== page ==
Where the at least one pull-up transistor is a PMOS transistor constructed in an n-well region of the substrate and is coupled to the voltage supply rail and input/output connection, the method can further include the steps of sensing an overvoltage condition and coupling the gate node of the at least one pull-up transistor to the input/output connection on sensing said overvoltage condition.
In this specification, where an overvoltage condition is referred to, this is to be taken to include both the condition in which the potential at an input/output connection exceeds the normal operating potential of the integrated circuit (e.g. exceeds the reference voltage on the voltage supply rail), and also the "live insertion" condition referred to above in which the I/O -connection is initially at a greater potential than the integrated circuit supply rail while the supply rail is connected to a power source. In practice, for a 3 volt rated CMOS integrated circuit, "5 volt tolerance" is the ability of the 3 volt rated IC to limit injected current from an I/O connection to less then 100 micro amps per I/O connection when external apparatus applies a 5.5 volt potential to the I/O connection when the VCC supply rail is 3.0 volts.
Also, it is to be understood that, although the output buffer of the present invention is often referred to as being coupled to an input/output connection, this is not to be construed as meaning that an integrated circuit which contains the output buffer be capable of receiving signals applied to the input/output connection externally from the IC. For example, the I/O connection may in fact operate simply as an output for the integrated circuit, being driven by the output buffer of the invention. In such a case the I/O connection may be coupled, for example, to an external bus to which an output of another electrical circuit (having a higher operating voltage) is also coupled, by means of which an overvoltage could be applied to the I/O connection. Alternatively, the I/O connection to which the output buffer of the invention is coupled may also be coupled to input buffer circuitry of the IC, in which case the I/O connection is adapted both to drive the I/O connection by way of the output buffer, and also to have the I/O connection driven by signals from external electrical circuitry so as to be received by the input buffer.
Additionally, where "conduction terminals" of a transistor are referred to this is to be taken as a reference to source/drain terminals or collector/emitter terminals, as opposed to gate or base terminals or nodes which are sometimes referred to as a "control node" or "control terminal". It is to be recognized that particularly in MOS type integrated circuit transistors, the fabricated devices are oftentimes symmetrical, which allows the terms source and drain to sometimes be employed interchangeably depending upon the relative potentials applied thereto.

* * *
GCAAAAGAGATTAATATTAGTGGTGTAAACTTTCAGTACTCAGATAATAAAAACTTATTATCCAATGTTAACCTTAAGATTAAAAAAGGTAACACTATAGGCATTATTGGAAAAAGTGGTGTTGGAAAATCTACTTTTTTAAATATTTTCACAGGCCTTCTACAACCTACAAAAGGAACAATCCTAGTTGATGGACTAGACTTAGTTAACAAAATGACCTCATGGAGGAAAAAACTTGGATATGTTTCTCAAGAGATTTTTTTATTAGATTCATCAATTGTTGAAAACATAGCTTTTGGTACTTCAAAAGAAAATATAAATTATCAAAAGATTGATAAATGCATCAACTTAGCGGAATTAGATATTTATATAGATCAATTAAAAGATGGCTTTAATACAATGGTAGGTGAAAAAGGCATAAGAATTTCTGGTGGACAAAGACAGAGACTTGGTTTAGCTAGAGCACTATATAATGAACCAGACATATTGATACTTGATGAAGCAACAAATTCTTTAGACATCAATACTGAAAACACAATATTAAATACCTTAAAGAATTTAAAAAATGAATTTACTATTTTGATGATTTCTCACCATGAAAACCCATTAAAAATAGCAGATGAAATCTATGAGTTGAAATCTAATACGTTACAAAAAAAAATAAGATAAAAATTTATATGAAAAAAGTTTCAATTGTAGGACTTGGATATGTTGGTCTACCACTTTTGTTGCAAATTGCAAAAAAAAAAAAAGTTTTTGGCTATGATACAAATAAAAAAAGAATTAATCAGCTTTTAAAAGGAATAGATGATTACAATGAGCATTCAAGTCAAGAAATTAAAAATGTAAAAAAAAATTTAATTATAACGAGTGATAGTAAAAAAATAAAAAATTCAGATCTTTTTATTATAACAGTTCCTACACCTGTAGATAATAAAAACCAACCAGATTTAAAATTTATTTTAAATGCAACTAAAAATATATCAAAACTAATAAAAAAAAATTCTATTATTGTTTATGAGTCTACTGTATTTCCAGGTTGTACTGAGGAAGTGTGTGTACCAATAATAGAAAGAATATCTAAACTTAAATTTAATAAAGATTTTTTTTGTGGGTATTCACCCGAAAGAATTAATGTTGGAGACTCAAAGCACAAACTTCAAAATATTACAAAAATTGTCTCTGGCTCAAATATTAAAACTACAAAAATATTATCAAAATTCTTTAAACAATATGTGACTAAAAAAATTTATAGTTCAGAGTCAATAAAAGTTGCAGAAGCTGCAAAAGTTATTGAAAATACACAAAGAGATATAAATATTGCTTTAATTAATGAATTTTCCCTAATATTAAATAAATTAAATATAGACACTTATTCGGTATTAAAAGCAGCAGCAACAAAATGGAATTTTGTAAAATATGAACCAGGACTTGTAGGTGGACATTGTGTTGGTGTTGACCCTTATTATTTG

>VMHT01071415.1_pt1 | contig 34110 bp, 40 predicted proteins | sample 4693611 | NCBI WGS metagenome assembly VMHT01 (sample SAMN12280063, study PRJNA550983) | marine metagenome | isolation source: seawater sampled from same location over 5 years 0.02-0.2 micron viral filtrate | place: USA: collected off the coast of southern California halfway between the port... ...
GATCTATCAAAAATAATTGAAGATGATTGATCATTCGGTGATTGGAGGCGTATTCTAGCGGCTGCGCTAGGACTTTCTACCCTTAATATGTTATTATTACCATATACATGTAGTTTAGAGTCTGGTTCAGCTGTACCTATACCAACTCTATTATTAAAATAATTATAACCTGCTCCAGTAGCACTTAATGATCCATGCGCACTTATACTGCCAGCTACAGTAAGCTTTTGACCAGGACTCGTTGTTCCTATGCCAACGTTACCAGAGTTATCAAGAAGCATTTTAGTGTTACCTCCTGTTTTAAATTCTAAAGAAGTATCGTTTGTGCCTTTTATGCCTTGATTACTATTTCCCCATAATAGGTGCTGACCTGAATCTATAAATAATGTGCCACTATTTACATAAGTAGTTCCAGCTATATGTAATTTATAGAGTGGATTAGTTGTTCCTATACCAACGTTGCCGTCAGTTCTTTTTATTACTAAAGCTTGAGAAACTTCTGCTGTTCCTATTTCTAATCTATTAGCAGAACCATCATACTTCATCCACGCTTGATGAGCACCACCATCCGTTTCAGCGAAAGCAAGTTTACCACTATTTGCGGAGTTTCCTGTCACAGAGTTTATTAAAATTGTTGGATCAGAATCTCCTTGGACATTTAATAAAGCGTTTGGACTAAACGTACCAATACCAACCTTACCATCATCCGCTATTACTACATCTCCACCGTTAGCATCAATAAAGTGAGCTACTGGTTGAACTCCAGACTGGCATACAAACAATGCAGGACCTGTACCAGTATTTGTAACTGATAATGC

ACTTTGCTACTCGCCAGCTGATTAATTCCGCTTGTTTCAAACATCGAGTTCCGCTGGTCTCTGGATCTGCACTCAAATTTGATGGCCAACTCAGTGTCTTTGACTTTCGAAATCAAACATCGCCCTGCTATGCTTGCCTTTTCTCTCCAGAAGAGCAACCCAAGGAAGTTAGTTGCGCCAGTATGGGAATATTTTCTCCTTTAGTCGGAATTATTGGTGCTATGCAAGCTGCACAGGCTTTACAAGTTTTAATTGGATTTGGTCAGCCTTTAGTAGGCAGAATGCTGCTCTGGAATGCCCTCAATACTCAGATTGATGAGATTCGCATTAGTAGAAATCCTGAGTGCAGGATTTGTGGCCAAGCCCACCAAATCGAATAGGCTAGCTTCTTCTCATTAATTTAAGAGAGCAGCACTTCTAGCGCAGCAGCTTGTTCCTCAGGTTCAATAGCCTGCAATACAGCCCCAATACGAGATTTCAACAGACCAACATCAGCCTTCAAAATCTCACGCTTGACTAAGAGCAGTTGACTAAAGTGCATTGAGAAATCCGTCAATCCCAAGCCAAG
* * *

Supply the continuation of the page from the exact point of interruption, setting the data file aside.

The objects, features and advantages of the present invention will become apparent to one skilled in the art from reading the following detailed description in which:
FIG. 1 is a circuit diagram of a simple CMOS output buffer;
FIG. 2 is an equivalent circuit of the CMOS output buffer of FIG. 1 in the case where an overvoltage condition is applied at an input/output connection thereof;
FIG. 3 is a block diagram of a pull-up portion of an output buffer circuit in accordance with an embodiment of the present invention;
FIG. 4 is a schematic circuit diagram of a CMOS pull-up portion of an output buffer constructed according to the embodiment of FIG. 3;
FIG. 5 is a circuit diagram of a pull-down portion of a CMOS output buffer;
FIG. 6 is a diagram of an additional component of a bias circuit for the embodiment of FIG. 4; and
FIG. 7 is a block diagram of bias circuitry in accordance with one aspect of the invention.
The invention is described in greater detail hereinafter, by way of example only, with reference to a preferred embodiment thereof. In the following description, numerous specific details are set forth such as examples of voltages and particular transistor configurations, etc. in order to provide a thorough understanding of the present invention. It will be evident, however, to those skilled in the art that such specific details are not necessarily required in order to practice the invention. In other instances, well known structures and circuit not relating to the crux of the invention have been omitted or simplified in order to avoid unnecessarily obscuring the invention.
Referring firstly to FIG. 7, there is shown a block diagram of a circuit 30 embodying one aspect of the invention relating to biasing circuitry for a pull-up driving circuit. The circuit 30 illustrates a pull-up portion of an output driver for passing signals from an output control line 15 of an integrated circuit to an input/output connection 8, such as a contact pad. The circuit 30 is fabricated using an n-well CMOS technology. As mentioned above, the pull-up portion of a CMOS output buffer is advantageously formed utilizing PMOS driving transistors, arranged to form the driving (pull-up) circuit 32 of the circuit 30, which enables the output line 11 to be selectively coupled to the supply line 10 under control of the output control line 15. It will be appreciated that supply line 10 (sometimes referred to as a voltage supply rail) provides a reference voltage (VCC) to circuits on the IC.